Blog post from Kensington Central Library- November 2012

Kensington Central Library
Kensington Central Library

We were so impressed with the monthly blog post from our colleagues at Brompton Library that the staff at Kensington Central Library decided we just had to join in!

Each month we’ll tell you about the fantastic services on offer at the central library for the Royal Borough of Kensington and Chelsea, such as any special events we’ll be holding and we’ll also introduce you to the staff. We hope you’ll enjoy finding out more about Kensington Central Library but please do let us know via the comments section if you’d like us to cover anything else.

Kensington Central Library’s New Lending Librarian

Jodie Green, Lending Librarian
Jodie Green

As part of the new Tri-Borough structure Kensington Central Library has a Lending Librarian, Jodie Green.

I look after all lending stock at Kensington Central Library – this means all the items you can borrow from the library such as books, CDs, DVDs, audio books and even eBooks! If we don’t have an item which you think we ought to have in stock, we have stock suggestion books in the adult and children’s libraries- please just speak to a member of staff & they’ll jot it down. Looking for something to read in a hurry? We always have a display of books recommended by our staff, it’s right by the new enquiry desk near the library entrance.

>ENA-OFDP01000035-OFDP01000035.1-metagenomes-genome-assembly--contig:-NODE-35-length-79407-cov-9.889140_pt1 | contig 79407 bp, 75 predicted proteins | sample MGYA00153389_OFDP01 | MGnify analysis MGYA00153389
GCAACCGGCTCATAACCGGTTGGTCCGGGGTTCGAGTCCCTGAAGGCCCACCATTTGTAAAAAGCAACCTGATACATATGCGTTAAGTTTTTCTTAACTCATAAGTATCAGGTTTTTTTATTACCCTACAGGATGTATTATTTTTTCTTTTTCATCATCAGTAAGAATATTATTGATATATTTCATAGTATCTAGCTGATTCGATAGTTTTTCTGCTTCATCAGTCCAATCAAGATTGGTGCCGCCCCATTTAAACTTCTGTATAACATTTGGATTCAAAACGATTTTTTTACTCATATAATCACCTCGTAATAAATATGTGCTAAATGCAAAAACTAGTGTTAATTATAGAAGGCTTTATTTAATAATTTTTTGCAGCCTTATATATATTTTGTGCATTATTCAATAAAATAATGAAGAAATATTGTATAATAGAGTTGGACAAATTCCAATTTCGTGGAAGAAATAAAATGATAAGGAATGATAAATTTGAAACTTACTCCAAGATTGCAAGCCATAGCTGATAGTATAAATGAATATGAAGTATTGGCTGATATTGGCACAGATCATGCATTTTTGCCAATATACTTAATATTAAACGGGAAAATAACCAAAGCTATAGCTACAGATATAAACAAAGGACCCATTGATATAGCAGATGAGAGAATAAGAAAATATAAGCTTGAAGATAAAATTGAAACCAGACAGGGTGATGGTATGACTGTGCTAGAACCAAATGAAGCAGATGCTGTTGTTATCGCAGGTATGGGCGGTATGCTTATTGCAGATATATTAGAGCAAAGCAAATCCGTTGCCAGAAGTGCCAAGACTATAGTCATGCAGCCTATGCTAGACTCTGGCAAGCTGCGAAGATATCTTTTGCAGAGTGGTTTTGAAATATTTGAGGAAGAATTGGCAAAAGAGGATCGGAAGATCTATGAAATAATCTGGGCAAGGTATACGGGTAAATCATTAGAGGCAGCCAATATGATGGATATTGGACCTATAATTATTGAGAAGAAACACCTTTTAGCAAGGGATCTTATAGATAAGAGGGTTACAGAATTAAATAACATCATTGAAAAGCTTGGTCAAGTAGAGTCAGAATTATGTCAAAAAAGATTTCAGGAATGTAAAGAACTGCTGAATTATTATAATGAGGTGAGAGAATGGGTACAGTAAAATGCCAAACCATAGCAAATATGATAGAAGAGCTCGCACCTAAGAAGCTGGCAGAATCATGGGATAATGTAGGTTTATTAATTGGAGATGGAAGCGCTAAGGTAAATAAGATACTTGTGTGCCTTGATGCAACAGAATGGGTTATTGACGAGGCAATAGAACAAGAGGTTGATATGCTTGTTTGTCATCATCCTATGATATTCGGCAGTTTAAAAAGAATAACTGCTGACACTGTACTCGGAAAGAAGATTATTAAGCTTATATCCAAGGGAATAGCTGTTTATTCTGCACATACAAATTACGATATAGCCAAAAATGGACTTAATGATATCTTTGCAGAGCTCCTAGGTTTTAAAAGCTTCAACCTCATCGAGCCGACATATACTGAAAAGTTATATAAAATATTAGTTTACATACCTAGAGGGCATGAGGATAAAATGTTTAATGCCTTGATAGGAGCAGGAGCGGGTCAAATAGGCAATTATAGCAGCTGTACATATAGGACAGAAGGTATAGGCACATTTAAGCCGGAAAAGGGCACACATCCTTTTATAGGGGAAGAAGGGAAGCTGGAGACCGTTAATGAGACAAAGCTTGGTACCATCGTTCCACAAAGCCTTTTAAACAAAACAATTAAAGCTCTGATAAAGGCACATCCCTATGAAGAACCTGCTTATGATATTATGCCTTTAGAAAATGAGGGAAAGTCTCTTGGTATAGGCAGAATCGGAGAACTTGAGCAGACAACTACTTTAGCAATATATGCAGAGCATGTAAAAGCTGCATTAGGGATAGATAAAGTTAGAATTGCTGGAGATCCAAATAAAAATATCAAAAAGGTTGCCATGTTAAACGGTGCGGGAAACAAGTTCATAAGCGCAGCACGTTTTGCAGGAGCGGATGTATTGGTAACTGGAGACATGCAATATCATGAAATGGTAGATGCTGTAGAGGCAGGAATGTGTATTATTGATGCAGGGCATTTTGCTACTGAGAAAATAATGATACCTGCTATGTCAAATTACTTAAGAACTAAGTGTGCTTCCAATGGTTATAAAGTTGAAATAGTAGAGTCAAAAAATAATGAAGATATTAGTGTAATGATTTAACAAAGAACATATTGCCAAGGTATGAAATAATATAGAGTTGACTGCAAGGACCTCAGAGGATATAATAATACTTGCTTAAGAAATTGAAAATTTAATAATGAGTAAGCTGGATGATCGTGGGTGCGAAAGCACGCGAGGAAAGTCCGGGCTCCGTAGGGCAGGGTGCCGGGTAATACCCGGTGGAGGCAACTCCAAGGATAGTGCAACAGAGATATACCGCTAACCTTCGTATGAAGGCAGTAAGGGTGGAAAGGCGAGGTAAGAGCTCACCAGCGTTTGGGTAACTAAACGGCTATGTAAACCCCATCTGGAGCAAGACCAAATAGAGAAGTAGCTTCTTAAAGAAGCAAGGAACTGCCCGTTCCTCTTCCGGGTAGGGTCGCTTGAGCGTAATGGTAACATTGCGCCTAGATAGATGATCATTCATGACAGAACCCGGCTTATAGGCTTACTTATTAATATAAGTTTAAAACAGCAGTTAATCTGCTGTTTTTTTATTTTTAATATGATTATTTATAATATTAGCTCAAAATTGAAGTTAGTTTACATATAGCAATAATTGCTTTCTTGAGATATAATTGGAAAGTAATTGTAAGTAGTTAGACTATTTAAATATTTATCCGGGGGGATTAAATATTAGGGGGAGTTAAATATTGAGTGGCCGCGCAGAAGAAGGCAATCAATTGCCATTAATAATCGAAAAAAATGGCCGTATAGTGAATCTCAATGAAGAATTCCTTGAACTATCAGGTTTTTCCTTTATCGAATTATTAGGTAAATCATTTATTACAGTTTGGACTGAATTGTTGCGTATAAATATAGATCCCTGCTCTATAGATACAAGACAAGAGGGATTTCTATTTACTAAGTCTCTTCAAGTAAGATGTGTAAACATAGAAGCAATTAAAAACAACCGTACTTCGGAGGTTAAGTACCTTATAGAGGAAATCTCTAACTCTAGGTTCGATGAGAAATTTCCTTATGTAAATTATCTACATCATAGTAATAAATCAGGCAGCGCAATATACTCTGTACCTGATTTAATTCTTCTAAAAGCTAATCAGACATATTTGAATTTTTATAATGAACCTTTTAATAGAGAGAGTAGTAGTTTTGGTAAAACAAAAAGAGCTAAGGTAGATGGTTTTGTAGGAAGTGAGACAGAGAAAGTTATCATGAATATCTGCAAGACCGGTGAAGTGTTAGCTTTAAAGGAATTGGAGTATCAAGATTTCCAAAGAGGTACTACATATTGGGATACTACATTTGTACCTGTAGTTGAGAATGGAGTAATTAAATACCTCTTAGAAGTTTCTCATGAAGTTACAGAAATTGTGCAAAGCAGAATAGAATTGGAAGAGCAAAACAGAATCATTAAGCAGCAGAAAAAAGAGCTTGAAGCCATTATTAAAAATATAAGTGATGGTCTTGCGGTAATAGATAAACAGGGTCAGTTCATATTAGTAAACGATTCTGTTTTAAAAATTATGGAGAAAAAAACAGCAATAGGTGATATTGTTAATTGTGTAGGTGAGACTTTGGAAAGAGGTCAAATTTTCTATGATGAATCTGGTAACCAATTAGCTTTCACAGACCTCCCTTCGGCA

Staff suggestions display at Kensington Central Library in November 2012
Staff suggestions display at Kensington Central Library

Jodie Green, Lending Librarian

Kensington Central Library’s Reading Group

Our group at Kensington Central Library meets in the evening, on the third Monday of each month to discuss their latest read. At the moment, the group benefits from private use of the Local Studies area after it closes, where they can freely enjoy a round table discussion. Attendance averages between 8-11 members, with a good mix of age and gender, which makes for lively debate. It’s sometimes a shame that I have to remind them when the library is closing – whereas I’m sure they’d happily continue into the night! Each month, at the end of the session, the group hand me a list of titles that they wish to read. It’s my job to source as many copies as possible of their preference, in time for the group’s next meeting.

Kensington Central Library’s Reading Group is open to all and welcomes new members. This month (November) the group are reading ‘Cider with Rosie’, by Laurie Lee. It’s not necessary to register – so if you like to talk about books, why not pop along and join in?

Amal Sakr, Senior Customer Services Assistant

Halloween Story and Craft session- Thursday 1st November 2012